Laurie A. Smith King
Initially, the Internet connected but did not inform; the interface was insufficient to fully keep the promise of information sharing. Today, the world wide web and attendant search engine technologies offer an unprecedented ability to distribute information effectively. Increasingly people rely on the Internet as a primary source of information, and even traditional sources of information such as newspapers, journals, magazines, radio, books, and television are adding an Internet component to their distribution. But to use this information, people need to make judgements about the veracity and quality of the information they receive. How do we make these judgements about Internet information?
At present, there are very few real controls, little accountability, and the quantity of on-line information that is false or misleading is disturbing. The Internet makes it possible to broadly disseminate huge amounts of false information relatively anonymously. There are fewer ‘brand-name’ identifiers that aid the consumer of on-line information, and when traditional media go on-line, the rules are often different for their on-line counterparts. For example, the printed bestseller list of the New York Times comprises 34 books in 3 categories, whereas the on-line version consists of 370 books in 12 categories.
Email has also evolved into an information conduit in unexpected ways. Scores of ‘information viruses’ proliferate in which misinformation and hoaxes are passed on via email, often with the best of intentions. Although most would not Xerox an article and send it to dozens of their closest friends and relatives, people forward email broadly without a second thought. It is simpler than ever to reach a wide audience with information which lacks proper attribution of sources, or contains only sloppy attribution. We need to understand the level of responsibility one should take when quoting a web-source or forwarding unverified anecdotes in a piece of email. In some sense, forwarding is the same as publishing. At what point do we cross the line from free Internet speech to yelling fire on a crowded network?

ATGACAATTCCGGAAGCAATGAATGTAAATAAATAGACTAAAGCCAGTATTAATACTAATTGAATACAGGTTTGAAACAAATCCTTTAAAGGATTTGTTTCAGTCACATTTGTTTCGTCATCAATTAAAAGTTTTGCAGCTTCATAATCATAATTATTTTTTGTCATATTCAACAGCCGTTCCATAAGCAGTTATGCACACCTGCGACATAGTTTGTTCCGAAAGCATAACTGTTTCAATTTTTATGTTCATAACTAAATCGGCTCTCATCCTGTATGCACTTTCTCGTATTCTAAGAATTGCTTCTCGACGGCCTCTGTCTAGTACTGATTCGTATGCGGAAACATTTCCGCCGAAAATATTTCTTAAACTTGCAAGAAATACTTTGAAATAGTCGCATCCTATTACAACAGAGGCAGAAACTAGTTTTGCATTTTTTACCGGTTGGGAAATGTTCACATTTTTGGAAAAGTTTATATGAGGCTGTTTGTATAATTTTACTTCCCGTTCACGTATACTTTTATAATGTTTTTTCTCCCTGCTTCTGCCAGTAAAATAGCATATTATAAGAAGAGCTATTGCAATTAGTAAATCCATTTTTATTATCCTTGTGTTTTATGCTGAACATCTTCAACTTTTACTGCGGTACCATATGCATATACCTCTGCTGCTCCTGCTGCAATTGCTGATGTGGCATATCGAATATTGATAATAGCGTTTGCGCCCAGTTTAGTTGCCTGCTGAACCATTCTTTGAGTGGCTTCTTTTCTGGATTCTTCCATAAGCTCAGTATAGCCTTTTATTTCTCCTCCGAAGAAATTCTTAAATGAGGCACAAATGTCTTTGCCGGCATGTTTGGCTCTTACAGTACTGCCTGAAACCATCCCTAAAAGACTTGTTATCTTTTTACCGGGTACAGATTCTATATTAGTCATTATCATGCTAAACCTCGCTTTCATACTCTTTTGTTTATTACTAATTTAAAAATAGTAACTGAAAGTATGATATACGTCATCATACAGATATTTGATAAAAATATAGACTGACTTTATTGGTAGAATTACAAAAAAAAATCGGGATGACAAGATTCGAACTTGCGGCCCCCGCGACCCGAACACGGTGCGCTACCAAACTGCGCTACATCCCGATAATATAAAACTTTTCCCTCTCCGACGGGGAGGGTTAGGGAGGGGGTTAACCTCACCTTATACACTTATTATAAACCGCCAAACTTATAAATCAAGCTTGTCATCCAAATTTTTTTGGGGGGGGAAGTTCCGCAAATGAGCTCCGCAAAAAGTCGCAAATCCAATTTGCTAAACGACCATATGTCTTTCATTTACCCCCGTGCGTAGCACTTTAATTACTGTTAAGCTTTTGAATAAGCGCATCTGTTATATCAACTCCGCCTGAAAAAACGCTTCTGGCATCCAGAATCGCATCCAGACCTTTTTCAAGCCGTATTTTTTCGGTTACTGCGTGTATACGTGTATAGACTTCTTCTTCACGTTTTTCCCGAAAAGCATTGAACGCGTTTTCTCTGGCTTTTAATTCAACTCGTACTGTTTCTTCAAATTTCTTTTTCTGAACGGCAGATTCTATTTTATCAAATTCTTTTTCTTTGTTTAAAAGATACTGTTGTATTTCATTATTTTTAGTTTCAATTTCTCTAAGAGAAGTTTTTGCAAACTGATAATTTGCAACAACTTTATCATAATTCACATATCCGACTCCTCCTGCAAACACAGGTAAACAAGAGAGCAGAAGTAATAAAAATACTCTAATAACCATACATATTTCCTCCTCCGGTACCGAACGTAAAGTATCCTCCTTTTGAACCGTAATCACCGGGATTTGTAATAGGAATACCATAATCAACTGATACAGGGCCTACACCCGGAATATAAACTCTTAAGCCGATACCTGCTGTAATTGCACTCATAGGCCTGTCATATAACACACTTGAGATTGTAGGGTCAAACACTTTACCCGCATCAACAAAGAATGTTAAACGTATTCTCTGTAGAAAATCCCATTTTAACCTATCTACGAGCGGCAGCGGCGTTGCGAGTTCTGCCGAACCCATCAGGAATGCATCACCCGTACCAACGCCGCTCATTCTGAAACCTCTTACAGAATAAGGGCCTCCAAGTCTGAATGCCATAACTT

Yet another issue is plagiarism based on Internet sources. For example, there is increased plagiarism among high school students downloading papers whose spelling mistakes, grammatical errors and vapid content make them virtually indistinguishable from actual papers by students likely to cheat in this way! Some teachers have reacted by modifying writing assignments to require students to submit handwritten notecards, outlines, and research notes.
Part of the attraction of the Internet is the potential for alternative cyberspace communities where prejudices based on physical appearances cannot operate because one’s identity is defined differently. Yet we are less experienced with how to safeguard digital identities. For example, identity theft consists of ‘stealing’ facts about another person, using the facts to get credit cards and run up a debt, and then shed the identity. How can we trust that people are who they claim to be on-line while at the same time respect and protect one’s identity?
Another phenomenon is that of “evaporating information” such as a reference to a web site which no longer exists. The use of URLs as references and sources for additional information in journals is becoming more common-place. How reliable and long-lived are such references compared to “hardcopy” references? In cyberspace, where is the library and who is the librarian? What responsibility does an author incur when using a URL as a reference?
This author believes that the same technology that spawned these problems, can play a part in their solution. Like a vaccine, the disease can be part of the cure. The same power harnessed to spread misinformation quickly can be used to ferret out the truth. This paper will discuss these and related issues, and the role technologists can play.